As the Reagan administration grapples with the outlines of a new African policy, Western Europe appears to be edging more and more into relations with left-wing governments and organizations on the African continent.
Recent visits to Europe by Namibia guerrilla leader Sam Nujoma and Fisseha Desta, the vice-president of the Ethiopian Dergue government, were but the latest in a series of European contacts with African elements shunned by Washington.
Although these contacts so far have not produced any major diplomatic initiatives, differing outlooks on black African problems could cause conflict between European and American foreign policy.
On the other hand, these differing approaches and relations are seen by some American and European diplomats as representing a useful but delicate type of diplomatic "division of labor" between Western allies that helps keep lines of communications open toward otherwise ostracized countries. The diplomats feel contact of this sort might draw these African nations away from their dependence on the Soviet bloc.
The recent European involvements in the African political picture include not only encounters with Nujoma's Southwest Africa People's Organization (SWAPO) and the Ethiopian government, but also contacts with Angola, Mozambique, Guinea, Tanzania, and Zambia and the effort by several black African states to lessen their economic dependence on South Africa.
Both Europe and the United States have also cooperated with the emerging left-wing leadership of Prime Minister Robert Mugabe in Zimbabwe.
One recent example of the divergent European attitudes toward the international political debate over southern Africa was the statement made before a United Nations conference on possible economic sanctions toward South Africa by the new French external affairs minister, Claude Cheysson. Stopping short of supporting an economic boycott of Pretoria, Cheysson declared, "We must continually and repeatedly condemn, both in international organizations and our personal relations, all those who accept racism."
Although Europe maintains ahigh volume of trade with South Africa and has been loath to consider imposition of trade santions in the fight against apartheid, it has actively supported the black political struggle against South Africa.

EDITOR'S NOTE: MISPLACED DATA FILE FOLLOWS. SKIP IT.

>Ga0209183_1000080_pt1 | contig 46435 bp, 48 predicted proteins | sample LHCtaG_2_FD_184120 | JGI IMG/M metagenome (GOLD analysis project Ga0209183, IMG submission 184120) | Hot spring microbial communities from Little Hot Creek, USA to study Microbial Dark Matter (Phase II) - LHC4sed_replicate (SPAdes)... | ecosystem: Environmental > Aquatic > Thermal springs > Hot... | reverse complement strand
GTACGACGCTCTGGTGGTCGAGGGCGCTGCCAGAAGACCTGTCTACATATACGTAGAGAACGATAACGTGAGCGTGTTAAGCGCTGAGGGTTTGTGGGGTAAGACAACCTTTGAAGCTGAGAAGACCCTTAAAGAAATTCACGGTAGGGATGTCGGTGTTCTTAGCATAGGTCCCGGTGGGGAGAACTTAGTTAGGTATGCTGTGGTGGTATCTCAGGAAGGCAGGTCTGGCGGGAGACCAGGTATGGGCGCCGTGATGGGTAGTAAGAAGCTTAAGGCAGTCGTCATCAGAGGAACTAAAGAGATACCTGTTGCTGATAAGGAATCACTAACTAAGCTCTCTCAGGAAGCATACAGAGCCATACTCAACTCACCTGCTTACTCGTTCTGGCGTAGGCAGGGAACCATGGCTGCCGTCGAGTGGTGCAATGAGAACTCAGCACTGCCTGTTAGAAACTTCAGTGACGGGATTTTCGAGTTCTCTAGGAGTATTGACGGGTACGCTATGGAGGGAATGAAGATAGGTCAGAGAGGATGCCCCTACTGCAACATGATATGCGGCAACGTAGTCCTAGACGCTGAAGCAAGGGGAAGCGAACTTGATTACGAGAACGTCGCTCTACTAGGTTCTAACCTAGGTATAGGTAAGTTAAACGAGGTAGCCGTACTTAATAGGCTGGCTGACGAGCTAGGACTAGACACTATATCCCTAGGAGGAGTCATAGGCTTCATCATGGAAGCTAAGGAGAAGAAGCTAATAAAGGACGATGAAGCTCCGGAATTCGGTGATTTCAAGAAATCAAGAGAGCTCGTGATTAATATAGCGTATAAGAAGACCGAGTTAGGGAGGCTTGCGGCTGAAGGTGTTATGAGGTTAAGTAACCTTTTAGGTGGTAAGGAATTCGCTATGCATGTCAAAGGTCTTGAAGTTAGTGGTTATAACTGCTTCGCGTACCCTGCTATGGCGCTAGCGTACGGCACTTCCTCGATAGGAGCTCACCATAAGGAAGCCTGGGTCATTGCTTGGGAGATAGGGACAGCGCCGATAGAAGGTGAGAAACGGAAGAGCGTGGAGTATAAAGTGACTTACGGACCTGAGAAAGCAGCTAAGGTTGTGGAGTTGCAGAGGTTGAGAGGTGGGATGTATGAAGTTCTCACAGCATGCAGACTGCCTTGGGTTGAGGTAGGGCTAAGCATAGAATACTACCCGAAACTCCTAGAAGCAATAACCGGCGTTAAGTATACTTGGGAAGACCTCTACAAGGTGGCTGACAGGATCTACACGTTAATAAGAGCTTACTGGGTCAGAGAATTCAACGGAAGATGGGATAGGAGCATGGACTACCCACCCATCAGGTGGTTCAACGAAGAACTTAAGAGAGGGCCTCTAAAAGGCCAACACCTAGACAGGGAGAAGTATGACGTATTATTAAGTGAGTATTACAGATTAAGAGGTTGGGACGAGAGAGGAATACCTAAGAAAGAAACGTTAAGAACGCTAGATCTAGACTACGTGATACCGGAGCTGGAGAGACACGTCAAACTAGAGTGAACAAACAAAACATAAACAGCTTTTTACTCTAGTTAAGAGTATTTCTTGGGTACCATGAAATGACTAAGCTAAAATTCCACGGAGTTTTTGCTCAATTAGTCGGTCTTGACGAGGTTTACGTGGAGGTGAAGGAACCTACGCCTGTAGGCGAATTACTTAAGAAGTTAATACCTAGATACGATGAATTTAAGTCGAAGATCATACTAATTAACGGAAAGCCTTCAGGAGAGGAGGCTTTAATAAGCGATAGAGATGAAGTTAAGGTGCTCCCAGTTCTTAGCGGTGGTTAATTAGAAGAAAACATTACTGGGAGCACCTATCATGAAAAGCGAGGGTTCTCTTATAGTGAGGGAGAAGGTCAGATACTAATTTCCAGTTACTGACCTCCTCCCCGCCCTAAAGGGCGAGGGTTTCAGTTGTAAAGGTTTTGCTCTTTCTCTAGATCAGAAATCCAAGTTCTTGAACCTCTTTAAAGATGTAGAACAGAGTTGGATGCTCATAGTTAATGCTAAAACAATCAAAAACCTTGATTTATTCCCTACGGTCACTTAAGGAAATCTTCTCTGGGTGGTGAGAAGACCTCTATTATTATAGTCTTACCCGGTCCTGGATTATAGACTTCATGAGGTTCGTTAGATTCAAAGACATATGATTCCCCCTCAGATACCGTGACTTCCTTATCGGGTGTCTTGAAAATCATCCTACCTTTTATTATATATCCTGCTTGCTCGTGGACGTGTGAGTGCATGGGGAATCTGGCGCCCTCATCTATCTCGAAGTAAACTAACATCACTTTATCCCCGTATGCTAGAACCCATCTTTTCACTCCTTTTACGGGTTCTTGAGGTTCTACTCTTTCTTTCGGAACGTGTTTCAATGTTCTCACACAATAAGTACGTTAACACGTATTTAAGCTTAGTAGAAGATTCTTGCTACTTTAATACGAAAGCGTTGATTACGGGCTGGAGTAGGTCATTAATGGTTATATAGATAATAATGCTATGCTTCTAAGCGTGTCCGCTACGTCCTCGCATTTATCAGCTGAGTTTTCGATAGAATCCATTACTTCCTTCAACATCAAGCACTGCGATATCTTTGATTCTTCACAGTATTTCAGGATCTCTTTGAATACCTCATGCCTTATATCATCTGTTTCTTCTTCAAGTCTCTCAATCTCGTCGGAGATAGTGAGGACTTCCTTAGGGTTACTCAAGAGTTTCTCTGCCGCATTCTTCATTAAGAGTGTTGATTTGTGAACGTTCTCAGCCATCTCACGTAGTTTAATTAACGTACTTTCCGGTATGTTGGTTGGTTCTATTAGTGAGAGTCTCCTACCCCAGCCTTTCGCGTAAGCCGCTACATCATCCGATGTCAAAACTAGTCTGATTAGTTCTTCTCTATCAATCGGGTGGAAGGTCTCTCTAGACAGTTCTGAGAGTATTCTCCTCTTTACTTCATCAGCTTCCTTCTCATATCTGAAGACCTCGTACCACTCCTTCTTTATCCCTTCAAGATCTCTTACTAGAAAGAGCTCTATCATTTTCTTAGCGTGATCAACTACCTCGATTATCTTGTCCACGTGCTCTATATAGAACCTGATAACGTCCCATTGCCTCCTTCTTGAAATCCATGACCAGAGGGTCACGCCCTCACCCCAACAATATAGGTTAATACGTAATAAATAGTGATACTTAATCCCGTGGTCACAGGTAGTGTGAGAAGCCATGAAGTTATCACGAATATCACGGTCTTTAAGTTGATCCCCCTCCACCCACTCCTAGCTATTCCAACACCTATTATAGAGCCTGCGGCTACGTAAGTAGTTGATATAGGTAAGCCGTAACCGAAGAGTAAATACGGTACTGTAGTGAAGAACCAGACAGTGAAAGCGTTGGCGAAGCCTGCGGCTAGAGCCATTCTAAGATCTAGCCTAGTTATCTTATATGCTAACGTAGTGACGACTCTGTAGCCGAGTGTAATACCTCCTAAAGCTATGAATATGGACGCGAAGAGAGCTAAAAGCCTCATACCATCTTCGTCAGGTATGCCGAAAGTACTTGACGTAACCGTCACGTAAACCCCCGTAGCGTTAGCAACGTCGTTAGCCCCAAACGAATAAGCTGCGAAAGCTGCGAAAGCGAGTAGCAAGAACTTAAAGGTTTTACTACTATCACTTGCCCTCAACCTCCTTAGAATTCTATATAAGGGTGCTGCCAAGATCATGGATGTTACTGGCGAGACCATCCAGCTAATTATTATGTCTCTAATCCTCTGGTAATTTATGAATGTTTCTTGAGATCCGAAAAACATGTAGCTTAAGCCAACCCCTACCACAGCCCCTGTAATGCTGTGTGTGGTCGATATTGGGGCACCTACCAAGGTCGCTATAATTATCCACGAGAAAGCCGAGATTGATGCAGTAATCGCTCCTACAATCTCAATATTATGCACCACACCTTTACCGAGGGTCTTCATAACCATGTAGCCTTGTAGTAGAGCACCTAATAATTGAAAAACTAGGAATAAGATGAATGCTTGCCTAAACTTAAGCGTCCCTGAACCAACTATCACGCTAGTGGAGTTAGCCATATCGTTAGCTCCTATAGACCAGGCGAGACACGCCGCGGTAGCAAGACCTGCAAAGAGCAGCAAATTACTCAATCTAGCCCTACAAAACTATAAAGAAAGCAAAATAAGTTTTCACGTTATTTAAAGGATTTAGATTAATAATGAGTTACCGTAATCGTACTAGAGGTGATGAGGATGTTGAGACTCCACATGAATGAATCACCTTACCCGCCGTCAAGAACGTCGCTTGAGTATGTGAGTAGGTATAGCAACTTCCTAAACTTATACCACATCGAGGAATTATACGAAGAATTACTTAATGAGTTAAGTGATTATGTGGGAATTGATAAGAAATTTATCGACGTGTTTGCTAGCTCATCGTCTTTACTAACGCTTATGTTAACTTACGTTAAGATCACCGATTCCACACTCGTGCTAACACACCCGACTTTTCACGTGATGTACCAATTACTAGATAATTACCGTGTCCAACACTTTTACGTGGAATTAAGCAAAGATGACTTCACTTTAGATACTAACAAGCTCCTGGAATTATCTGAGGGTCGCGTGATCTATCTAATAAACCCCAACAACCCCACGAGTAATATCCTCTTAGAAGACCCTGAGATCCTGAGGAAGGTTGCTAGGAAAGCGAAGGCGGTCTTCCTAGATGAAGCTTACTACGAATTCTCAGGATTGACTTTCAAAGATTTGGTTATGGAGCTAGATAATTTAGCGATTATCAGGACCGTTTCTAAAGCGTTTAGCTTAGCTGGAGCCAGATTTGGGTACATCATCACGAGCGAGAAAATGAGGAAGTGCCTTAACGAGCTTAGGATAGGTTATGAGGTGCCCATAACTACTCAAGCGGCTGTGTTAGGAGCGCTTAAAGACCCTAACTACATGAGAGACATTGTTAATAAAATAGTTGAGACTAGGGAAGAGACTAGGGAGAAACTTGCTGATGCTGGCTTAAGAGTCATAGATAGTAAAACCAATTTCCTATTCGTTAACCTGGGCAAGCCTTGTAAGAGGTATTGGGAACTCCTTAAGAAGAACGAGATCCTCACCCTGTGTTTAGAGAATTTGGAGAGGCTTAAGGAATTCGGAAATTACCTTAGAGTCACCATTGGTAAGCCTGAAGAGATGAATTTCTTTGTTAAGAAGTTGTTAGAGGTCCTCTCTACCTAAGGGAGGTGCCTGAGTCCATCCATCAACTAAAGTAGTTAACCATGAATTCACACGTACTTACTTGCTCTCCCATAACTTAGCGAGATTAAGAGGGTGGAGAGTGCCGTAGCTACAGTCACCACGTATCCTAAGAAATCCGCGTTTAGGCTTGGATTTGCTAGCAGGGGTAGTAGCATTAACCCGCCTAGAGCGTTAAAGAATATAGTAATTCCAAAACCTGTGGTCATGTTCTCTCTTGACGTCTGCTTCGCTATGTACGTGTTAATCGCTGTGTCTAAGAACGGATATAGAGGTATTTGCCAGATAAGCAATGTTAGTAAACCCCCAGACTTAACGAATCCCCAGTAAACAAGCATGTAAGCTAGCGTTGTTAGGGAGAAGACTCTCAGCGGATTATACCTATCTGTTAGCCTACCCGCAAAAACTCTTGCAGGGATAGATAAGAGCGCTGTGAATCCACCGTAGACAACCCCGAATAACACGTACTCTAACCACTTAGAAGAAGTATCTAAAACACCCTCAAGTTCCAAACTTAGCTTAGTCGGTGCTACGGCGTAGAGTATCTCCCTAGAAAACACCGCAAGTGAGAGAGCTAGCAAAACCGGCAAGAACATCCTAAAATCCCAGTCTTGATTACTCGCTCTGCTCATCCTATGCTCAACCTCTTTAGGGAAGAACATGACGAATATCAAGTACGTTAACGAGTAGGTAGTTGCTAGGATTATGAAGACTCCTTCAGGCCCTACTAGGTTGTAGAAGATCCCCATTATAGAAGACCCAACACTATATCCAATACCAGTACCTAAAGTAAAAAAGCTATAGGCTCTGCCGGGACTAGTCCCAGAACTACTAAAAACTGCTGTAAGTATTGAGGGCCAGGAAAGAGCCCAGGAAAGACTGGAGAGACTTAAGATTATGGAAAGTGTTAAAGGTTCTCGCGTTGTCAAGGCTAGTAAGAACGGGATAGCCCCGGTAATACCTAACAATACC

An example has been the steady acceptance in Europe of Nujoma's SWAPO rebel force in Namibia fighting against South Africa. These contacts culminated recently with a meeting in London between Nujoma and British Foreign Secretary Lord Carrington during which the SWAPO leader lashed out at what he called the Reagan administration's "sinister conspiratorial efforts" with South Africa.
When Mr. Cheysson was European Community commissioner in charge of relations with developing countries (before becoming President Mitterrand's foreign-policy chief), he actively courted such African states as Angola, Mozambique, Ethiopia, and Guinea, which in the past have been generally aligned with the Soviet bloc. During the course of those visits he established close relations with the late Angolan leader Agostinho Neto.
On his return to Brussels from one African tour, he remarked that a number of these African states had found the Soviet Union to be a valuable all during their struggle for independene but disappointing in the post-liberation effort to build a viable economy.
Part of his European presence in Angola is continued Portuguese involvement in the country's economic affairs, which some Western experts say is a welcome civilian counter- balance to the Cuban military presence there. Angolan Foreign Minister Paulo Teixeira Jorge also visited EC headquarters in Brussels in April.
Cheysson, who was visited Ethiopia three times since the overthrow of Emperor Haile Selassie, also pursued a similar policy of establishing better relations with that pro-communist country in the Horn of Africa.
The European involvement in the conflict between Ethiopia and Somalia could become even more sensitive, especially as Washinton reconsiders Somalia's request for military assistance in return for port facilities on the Red Sea.
In late April, former Foreign Minister Emilio Colombo of Italy visited Addis Adaba. Following talks with Lt. Col. Mengistu Haile Mariam, the Ethiopian head of state, Colombo pledged Italy to become Ethiopia's biggest donor of economic aid with grants of about $500 million a nd credits of $50 million a year.